While the world is currently occupied with the U.S. presidential election, there’s another heated election to focus on in Lebanon, the student elections at the American University of Beirut!
In the largest independent campaign ever in AUB’s history, 94 independent candidates from AUB Secular Club’s ‘Campus Choice’ will be running for seats in all faculties this year – the first since the October 17 Revolution.
Overshadowed by the overwhelming independent campaign, political party clubs are falling back. Clubs affiliated with political parties, such as the Free Patriotic Movement, Hezbollah, and the Future Movement, have decided to boycott the student elections.
On their side, those clubs are stating that the elections are not feasible due to a number of reasons and are urging for the temporary postponement of the elections, which are scheduled next week.
For instance, the FPM Youth are saying the pandemic makes it difficult to hold the elections on campus and that students have not been able to hold meetings.
Another complaint is that e-voting “increased pressure on students” and “constrains their freedom of choice.”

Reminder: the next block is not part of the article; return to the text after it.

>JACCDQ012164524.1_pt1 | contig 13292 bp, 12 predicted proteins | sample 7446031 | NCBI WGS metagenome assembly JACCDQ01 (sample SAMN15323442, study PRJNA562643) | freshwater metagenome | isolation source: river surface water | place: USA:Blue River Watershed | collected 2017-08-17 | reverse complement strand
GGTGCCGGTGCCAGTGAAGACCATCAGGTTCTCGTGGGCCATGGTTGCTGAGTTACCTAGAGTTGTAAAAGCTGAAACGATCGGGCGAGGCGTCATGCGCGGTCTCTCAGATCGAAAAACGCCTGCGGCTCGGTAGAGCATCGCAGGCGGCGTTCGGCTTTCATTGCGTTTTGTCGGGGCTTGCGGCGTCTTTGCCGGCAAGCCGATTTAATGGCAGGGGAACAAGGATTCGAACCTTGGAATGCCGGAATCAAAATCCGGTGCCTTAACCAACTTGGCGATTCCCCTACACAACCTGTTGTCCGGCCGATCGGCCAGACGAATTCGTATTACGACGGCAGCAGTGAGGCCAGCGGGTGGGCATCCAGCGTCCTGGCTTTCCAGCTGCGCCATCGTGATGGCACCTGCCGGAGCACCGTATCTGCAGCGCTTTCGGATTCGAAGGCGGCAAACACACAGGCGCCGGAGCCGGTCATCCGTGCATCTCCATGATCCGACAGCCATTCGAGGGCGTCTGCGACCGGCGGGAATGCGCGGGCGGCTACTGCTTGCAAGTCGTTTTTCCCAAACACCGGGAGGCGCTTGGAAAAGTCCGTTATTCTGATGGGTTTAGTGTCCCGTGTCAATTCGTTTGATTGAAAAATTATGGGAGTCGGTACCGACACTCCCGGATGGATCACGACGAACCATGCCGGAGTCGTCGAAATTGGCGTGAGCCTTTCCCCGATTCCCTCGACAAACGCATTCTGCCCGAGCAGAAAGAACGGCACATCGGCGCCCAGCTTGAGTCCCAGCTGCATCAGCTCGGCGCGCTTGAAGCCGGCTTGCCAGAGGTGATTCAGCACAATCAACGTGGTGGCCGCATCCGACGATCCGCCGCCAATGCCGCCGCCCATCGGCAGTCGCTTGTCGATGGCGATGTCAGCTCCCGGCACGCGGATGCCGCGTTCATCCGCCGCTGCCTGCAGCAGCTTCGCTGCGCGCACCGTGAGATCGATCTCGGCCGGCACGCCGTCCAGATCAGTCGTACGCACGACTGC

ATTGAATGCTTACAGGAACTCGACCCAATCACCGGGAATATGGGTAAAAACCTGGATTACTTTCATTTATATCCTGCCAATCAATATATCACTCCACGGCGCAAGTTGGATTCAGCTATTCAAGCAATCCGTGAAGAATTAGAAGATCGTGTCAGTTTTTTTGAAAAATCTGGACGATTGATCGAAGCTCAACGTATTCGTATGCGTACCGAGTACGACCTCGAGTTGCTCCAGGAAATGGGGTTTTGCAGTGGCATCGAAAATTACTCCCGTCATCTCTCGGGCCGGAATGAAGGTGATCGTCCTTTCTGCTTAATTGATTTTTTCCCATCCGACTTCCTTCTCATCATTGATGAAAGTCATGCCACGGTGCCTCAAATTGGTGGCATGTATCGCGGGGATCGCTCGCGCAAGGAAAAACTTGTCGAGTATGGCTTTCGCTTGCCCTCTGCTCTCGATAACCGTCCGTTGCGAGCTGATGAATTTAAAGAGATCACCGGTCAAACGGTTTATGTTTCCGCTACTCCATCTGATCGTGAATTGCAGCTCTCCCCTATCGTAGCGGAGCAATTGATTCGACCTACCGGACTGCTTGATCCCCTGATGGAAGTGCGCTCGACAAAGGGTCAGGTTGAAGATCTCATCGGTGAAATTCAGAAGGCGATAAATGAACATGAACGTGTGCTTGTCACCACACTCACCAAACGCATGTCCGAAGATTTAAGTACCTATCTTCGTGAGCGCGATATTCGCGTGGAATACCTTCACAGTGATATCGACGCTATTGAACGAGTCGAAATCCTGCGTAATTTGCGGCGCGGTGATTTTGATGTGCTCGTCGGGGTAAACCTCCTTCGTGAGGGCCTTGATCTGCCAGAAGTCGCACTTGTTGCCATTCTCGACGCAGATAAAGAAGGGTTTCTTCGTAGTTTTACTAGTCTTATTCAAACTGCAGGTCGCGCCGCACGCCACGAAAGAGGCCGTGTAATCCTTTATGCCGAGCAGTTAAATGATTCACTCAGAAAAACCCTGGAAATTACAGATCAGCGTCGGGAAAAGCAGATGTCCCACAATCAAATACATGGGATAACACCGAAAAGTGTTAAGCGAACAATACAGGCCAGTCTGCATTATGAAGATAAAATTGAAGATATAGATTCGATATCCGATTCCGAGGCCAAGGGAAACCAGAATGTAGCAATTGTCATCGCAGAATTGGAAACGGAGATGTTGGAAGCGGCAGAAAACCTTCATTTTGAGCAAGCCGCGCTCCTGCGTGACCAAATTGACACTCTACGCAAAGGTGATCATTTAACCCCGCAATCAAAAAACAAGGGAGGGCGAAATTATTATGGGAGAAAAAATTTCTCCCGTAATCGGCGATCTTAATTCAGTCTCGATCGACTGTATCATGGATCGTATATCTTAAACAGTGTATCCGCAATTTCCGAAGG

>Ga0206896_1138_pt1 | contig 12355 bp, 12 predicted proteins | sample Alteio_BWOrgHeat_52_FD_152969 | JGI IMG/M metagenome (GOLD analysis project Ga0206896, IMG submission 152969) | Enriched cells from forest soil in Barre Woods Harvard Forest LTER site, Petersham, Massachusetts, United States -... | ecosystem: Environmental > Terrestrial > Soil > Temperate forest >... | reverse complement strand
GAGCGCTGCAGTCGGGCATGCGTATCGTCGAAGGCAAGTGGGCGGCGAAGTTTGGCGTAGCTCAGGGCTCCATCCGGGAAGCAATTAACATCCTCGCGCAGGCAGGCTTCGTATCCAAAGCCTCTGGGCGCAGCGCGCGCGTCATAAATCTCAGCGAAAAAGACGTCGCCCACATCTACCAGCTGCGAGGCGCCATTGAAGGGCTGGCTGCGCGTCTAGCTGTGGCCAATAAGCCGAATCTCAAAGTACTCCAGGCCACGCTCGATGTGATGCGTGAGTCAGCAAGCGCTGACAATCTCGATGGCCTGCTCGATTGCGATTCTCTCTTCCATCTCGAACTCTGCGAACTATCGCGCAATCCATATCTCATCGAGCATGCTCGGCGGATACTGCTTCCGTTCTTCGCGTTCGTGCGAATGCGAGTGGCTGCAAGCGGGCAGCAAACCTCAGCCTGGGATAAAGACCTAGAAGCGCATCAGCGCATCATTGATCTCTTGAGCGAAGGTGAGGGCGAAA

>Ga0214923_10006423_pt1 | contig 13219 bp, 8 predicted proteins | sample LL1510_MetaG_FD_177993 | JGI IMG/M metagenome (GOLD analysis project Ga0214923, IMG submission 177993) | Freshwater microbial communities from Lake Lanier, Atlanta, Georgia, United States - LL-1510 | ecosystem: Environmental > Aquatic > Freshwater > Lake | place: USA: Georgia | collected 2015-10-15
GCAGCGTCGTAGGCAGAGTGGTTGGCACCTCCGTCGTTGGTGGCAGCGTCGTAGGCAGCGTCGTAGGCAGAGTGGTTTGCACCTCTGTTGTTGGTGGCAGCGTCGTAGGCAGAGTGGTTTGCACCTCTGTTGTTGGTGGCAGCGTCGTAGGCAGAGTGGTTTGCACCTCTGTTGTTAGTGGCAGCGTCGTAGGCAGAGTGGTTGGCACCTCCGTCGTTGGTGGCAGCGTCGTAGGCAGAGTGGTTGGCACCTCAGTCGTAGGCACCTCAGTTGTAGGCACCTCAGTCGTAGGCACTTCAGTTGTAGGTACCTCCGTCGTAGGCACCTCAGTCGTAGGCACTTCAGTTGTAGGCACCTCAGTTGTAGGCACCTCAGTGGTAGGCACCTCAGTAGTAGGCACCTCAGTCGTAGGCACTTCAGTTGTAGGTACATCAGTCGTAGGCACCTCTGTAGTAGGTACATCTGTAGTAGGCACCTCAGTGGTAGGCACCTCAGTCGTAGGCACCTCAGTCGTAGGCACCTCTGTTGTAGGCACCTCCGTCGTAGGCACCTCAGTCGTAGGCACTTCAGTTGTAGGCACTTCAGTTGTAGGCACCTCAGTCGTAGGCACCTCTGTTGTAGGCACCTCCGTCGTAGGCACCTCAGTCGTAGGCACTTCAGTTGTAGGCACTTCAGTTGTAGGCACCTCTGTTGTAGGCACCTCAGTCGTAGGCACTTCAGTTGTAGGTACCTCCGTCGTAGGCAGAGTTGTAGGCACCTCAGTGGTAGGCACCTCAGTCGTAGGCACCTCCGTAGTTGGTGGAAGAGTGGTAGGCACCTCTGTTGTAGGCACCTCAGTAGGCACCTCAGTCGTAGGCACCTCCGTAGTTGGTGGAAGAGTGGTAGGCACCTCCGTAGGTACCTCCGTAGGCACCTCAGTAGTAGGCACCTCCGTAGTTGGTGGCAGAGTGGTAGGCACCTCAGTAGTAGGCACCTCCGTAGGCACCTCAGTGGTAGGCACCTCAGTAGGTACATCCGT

Making a strong comeback, the AUB Secular Club wrote, “In light of recent calls by various sectarian parties to boycott the elections, we would like to make it clear that these calls are nothing but a declaration of defeat in disguise.”
“Sectarian parties that have been ruling the country for decades can no longer appeal to the youth following the historic October 17 revolution.”
“These groups have lost politically after the parties they represent have destroyed our country and jeopardized young people’s future,” they snapped back.
Campus Choice aims to make several reforms, including forming an independent student council, calling for tuition to be accepted in Lebanese Lira rather than in USD, and much more.
“In the pursuit of a secular, free, and just society away from all racism, classism, sectarianism, and sexism, we are taking part in this battle on campus,” they proudly announced.
Independent students are making wins across Lebanese universities, such as LAU and RHU, against rival political parties’ candidates, proudly taking a stand against the old system that failed them.
Their student elections serve as a window to a brighter future where the youth are proving not only to want change but to be the change they want to see in their country.